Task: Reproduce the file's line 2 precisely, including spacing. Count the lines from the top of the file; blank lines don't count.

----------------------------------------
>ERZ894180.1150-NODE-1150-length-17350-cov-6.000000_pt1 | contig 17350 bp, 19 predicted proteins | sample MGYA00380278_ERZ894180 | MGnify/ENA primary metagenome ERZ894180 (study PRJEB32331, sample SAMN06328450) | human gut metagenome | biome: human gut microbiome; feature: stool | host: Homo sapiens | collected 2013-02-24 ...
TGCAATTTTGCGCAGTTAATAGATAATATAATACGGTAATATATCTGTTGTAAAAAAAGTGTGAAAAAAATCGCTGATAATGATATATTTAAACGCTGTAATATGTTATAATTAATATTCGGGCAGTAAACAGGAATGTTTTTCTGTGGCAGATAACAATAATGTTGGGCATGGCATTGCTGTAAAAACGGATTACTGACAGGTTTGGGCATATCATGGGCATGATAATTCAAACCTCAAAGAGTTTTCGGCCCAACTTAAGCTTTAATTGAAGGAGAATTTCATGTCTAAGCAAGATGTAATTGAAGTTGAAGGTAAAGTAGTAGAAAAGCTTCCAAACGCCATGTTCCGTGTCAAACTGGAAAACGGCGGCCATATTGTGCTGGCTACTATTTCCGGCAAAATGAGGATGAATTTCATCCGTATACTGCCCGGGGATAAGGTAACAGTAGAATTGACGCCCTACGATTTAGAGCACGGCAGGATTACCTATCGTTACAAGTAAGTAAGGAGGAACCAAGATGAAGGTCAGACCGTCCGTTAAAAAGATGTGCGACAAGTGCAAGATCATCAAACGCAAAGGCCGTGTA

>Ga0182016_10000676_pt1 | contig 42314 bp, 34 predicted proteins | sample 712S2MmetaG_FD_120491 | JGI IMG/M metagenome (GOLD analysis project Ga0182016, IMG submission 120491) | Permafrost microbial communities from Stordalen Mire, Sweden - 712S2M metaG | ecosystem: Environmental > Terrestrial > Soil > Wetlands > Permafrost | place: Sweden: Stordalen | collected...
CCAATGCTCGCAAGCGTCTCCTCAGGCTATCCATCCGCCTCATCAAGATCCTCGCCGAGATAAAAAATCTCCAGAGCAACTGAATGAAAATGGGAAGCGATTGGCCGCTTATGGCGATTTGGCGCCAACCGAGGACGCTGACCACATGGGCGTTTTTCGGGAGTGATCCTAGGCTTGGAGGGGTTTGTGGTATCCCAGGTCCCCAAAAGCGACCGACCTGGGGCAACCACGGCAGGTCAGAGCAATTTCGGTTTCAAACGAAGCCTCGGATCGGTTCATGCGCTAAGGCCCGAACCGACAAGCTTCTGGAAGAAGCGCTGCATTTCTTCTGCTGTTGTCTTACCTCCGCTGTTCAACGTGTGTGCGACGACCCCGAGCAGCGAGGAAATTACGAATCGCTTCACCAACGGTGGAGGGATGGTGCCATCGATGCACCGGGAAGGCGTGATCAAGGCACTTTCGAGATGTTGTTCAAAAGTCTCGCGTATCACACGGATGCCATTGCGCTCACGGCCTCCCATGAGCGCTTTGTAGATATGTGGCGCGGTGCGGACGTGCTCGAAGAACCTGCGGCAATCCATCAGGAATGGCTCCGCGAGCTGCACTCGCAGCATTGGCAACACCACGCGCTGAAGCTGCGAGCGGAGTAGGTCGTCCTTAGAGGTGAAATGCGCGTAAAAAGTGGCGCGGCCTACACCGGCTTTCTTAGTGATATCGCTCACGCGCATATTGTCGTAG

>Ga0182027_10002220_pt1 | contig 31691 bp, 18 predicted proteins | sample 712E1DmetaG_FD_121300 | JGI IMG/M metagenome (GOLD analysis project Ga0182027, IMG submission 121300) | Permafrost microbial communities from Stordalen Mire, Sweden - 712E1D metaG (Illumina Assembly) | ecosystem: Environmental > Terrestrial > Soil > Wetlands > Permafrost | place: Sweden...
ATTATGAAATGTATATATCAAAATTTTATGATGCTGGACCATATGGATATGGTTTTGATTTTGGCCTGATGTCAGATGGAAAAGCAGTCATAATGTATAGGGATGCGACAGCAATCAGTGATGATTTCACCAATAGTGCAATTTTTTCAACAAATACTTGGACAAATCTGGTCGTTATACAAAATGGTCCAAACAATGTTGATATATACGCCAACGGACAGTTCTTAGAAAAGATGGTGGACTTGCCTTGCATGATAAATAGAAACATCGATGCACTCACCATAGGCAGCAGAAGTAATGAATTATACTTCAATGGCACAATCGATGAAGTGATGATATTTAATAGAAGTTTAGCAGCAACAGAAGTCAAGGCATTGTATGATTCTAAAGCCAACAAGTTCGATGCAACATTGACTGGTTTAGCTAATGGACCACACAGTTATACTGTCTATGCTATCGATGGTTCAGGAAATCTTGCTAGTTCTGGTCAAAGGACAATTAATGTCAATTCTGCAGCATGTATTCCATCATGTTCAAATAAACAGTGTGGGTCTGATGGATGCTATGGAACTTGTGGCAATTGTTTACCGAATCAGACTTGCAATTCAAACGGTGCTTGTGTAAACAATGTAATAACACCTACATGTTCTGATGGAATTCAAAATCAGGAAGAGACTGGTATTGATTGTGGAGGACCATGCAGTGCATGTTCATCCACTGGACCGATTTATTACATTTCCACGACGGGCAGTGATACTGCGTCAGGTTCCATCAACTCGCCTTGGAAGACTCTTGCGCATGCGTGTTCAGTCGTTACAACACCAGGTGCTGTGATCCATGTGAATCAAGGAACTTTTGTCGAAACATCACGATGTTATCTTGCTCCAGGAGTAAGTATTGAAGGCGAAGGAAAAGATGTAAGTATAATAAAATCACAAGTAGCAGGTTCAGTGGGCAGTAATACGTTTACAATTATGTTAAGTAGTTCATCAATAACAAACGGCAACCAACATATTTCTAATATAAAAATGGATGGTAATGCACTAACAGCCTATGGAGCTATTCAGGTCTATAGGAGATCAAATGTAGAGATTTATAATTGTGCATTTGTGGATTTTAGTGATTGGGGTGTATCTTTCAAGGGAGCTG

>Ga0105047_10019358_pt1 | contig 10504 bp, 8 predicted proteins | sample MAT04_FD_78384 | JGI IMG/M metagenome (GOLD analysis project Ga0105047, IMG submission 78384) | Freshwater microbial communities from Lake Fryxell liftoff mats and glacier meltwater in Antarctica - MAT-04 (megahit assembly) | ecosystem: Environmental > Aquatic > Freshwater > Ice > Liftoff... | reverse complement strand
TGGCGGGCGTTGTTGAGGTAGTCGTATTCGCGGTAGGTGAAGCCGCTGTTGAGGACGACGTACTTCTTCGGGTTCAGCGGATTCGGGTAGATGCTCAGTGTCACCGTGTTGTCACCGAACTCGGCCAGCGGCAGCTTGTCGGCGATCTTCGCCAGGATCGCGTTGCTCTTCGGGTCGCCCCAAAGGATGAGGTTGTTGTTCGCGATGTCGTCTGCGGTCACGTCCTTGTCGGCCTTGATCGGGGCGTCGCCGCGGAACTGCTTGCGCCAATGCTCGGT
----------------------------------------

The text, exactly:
TGCAATTTTGCGCAGTTAATAGATAATATAATACGGTAATATATCTGTTGTAAAAAAAGTGTGAAAAAAATCGCTGATAATGATATATTTAAACGCTGTAATATGTTATAATTAATATTCGGGCAGTAAACAGGAATGTTTTTCTGTGGCAGATAACAATAATGTTGGGCATGGCATTGCTGTAAAAACGGATTACTGACAGGTTTGGGCATATCATGGGCATGATAATTCAAACCTCAAAGAGTTTTCGGCCCAACTTAAGCTTTAATTGAAGGAGAATTTCATGTCTAAGCAAGATGTAATTGAAGTTGAAGGTAAAGTAGTAGAAAAGCTTCCAAACGCCATGTTCCGTGTCAAACTGGAAAACGGCGGCCATATTGTGCTGGCTACTATTTCCGGCAAAATGAGGATGAATTTCATCCGTATACTGCCCGGGGATAAGGTAACAGTAGAATTGACGCCCTACGATTTAGAGCACGGCAGGATTACCTATCGTTACAAGTAAGTAAGGAGGAACCAAGATGAAGGTCAGACCGTCCGTTAAAAAGATGTGCGACAAGTGCAAGATCATCAAACGCAAAGGCCGTGTA